Feds Remove FL from Offshore Drilling Plan


Months after the initial announcement of the largest offshore oil and gas lease sale in United States history, the Trump administration has indicated that Florida will be exempt.

This announcement arrives on the heels of protest from Florida Gov. Rick Scott, who emphasized that his top priority was to ensure the state's natural resources remain protected.

Lease Sale

The U.S. Department of the Interior announced in October what was projected to be the largest oil and gas lease sale in the country’s history, which includes 76.9 million acres in the Gulf of Mexico, drawing both praise and concern.

Scheduled to take place in March, the lease sale is slated to include federal waters off of Texas, Louisiana, Alabama, Mississippi and Florida.

The Bureau of Ocean Management estimated that the Gulf’s outer continental shelf holds more than 48 billion barrels of oil and 141 trillion cubic feet of gas, all technically recoverable. The rest of the OCS holds 90 billion barrels of oil and 327 trillion cubic feet of recoverable gas.

The Proposed Lease Sale 250 will be the second under the National Outer Continental Shelf Oil and Gas Leasing Program for 2017-22, noted Energy Business Review. This includes 14,375 unleased blocks.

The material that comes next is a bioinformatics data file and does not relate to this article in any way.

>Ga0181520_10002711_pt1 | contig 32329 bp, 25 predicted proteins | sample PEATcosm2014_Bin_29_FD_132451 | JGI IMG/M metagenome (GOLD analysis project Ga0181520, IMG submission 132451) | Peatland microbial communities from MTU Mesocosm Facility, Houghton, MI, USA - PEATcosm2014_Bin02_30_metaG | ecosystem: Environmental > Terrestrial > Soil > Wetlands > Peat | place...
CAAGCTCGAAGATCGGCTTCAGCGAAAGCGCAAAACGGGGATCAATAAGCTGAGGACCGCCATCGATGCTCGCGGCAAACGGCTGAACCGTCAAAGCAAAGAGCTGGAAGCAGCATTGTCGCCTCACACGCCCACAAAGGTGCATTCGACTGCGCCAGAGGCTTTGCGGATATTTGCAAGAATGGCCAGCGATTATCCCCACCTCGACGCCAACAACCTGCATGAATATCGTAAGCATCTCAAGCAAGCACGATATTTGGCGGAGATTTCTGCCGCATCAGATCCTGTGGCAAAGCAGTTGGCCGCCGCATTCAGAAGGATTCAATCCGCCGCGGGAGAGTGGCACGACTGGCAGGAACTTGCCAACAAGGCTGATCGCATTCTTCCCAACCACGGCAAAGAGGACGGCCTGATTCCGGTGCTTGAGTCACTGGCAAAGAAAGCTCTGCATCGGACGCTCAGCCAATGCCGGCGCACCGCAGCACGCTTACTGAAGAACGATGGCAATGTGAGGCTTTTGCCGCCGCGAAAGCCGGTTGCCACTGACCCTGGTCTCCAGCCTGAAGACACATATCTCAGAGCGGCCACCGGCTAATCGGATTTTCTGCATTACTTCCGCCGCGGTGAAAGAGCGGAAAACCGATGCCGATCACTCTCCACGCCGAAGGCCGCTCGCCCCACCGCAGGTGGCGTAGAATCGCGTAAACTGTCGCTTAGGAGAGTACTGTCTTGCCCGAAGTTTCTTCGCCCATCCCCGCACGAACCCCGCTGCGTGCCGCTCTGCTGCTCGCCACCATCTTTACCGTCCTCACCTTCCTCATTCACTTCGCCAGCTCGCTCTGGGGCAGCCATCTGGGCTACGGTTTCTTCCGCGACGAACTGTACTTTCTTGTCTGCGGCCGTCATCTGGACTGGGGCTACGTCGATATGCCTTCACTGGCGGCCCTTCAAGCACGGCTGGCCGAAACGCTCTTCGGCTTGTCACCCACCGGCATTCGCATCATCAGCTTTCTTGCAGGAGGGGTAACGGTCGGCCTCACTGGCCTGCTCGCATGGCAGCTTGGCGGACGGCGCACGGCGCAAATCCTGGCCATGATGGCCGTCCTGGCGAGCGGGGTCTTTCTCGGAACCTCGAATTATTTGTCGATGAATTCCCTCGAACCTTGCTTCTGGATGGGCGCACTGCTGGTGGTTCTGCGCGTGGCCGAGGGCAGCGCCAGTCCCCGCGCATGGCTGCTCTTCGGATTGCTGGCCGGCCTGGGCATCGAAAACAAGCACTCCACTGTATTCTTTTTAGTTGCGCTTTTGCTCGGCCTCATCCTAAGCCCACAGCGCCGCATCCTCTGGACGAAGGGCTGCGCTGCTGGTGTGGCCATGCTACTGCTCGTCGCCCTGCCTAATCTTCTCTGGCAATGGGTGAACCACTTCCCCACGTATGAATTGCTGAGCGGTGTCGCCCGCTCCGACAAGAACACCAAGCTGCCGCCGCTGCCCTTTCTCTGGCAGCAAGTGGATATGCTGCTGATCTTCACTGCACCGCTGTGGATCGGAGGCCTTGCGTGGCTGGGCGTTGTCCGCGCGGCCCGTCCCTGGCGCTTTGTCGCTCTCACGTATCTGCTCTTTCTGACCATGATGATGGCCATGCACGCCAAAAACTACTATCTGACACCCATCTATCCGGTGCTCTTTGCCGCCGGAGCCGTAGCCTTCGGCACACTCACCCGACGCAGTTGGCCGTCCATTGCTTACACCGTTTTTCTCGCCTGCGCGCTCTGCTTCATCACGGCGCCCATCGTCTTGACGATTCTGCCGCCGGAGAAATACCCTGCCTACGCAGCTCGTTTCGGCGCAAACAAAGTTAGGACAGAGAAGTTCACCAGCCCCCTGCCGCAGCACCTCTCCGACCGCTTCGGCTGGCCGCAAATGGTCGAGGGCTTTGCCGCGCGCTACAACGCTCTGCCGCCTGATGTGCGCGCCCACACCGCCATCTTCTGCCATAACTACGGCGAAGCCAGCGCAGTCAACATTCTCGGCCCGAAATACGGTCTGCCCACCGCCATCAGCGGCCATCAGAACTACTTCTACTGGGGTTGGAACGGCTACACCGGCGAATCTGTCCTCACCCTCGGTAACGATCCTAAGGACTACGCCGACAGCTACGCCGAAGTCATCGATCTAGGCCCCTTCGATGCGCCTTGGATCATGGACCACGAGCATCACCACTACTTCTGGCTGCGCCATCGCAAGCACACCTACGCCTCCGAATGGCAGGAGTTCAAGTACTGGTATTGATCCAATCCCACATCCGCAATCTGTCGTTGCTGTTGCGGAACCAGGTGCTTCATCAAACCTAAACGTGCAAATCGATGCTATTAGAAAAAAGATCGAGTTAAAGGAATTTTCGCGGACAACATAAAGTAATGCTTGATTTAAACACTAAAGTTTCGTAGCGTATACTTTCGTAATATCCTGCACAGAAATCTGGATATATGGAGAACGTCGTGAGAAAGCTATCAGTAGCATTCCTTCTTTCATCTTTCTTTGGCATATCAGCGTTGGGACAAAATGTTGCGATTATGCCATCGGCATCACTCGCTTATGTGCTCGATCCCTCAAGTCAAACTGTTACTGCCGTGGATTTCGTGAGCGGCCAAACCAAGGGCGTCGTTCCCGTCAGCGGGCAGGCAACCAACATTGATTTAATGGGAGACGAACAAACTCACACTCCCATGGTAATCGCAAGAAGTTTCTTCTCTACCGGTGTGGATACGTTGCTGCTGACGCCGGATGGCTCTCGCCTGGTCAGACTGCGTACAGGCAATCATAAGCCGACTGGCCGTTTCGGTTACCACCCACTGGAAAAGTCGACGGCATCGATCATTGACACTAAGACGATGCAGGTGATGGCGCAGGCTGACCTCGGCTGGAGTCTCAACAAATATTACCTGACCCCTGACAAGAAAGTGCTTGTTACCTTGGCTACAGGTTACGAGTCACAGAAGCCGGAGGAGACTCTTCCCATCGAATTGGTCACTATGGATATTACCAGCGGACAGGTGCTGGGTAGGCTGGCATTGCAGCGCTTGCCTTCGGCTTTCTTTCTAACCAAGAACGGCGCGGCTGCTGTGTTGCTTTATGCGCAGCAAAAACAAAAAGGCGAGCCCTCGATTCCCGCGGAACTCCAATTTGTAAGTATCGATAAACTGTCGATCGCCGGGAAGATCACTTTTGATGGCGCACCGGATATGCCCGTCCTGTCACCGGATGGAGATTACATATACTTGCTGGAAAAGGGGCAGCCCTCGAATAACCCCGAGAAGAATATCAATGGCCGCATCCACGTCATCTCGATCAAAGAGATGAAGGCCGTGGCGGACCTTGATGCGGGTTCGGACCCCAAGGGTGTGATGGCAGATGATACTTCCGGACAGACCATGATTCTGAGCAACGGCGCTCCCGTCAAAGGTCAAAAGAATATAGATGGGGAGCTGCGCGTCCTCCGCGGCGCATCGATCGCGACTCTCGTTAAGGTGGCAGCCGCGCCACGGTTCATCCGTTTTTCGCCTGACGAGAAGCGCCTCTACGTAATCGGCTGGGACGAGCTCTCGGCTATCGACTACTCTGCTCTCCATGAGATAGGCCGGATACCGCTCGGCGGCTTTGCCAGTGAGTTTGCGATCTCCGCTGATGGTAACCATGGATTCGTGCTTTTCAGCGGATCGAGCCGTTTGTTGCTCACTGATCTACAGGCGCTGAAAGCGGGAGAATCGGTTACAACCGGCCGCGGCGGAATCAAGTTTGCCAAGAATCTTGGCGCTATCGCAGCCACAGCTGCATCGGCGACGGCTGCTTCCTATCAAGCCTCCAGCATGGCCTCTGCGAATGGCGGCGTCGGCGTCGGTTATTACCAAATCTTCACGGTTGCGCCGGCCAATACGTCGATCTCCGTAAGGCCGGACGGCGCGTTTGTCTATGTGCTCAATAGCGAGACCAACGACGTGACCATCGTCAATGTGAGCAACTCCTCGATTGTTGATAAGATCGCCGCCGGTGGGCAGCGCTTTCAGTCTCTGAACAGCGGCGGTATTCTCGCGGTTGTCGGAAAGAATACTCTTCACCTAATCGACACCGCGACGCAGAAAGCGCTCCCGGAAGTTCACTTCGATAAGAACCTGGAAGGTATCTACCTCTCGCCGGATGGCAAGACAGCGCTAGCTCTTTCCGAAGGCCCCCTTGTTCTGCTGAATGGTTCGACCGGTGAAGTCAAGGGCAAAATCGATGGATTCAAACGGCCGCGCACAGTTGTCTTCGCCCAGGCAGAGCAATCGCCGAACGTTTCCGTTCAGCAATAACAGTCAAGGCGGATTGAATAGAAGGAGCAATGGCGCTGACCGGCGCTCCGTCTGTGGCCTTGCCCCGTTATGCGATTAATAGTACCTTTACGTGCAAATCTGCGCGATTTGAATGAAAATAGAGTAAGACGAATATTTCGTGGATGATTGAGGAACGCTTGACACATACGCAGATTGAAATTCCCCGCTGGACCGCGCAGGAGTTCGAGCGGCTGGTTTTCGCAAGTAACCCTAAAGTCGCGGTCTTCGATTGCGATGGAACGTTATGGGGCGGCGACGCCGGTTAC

Florida Exemption

According to The New York Times, Interior Secretary Ryan Zinke recently called for the allowance of new offshore oil and gas drilling in all U.S. coastal waters. This opens billions of acres in oceans from the Arctic to the Atlantic to potential drilling.

Governors of states along all coasts expressed their concerns over Zinke’s move, but Zinke recently supported Scott’s stance in protecting Florida’s coasts, as they drive much of the tourism for the state. He noted that he was removing the state “from consideration for any new oil and gas platforms.”

Both of the state's U.S. senators, Republican Marco Rubio and Democrat Bill Nelson, opposed the plan.

Nelson noted that he had spent much of his career fighting to keep oil rigs away from Florida coasts, while Zinke has argued that restrictions had cost the country billions in lost revenue.

California attorney general Xavier Becerra has also called for a ban on drilling off that state’s coast, and other state governors have chimed in as well.

According to Politico, in reversing the policy for Florida, Zinke may have breached the Administrative Procedure Act, which would lend credence to other states aiming to get on the no-drill list.  


Tagged categories: Department of the Interior; Government; NA; North America; Offshore; Oil and Gas; President Trump; Program/Project Management

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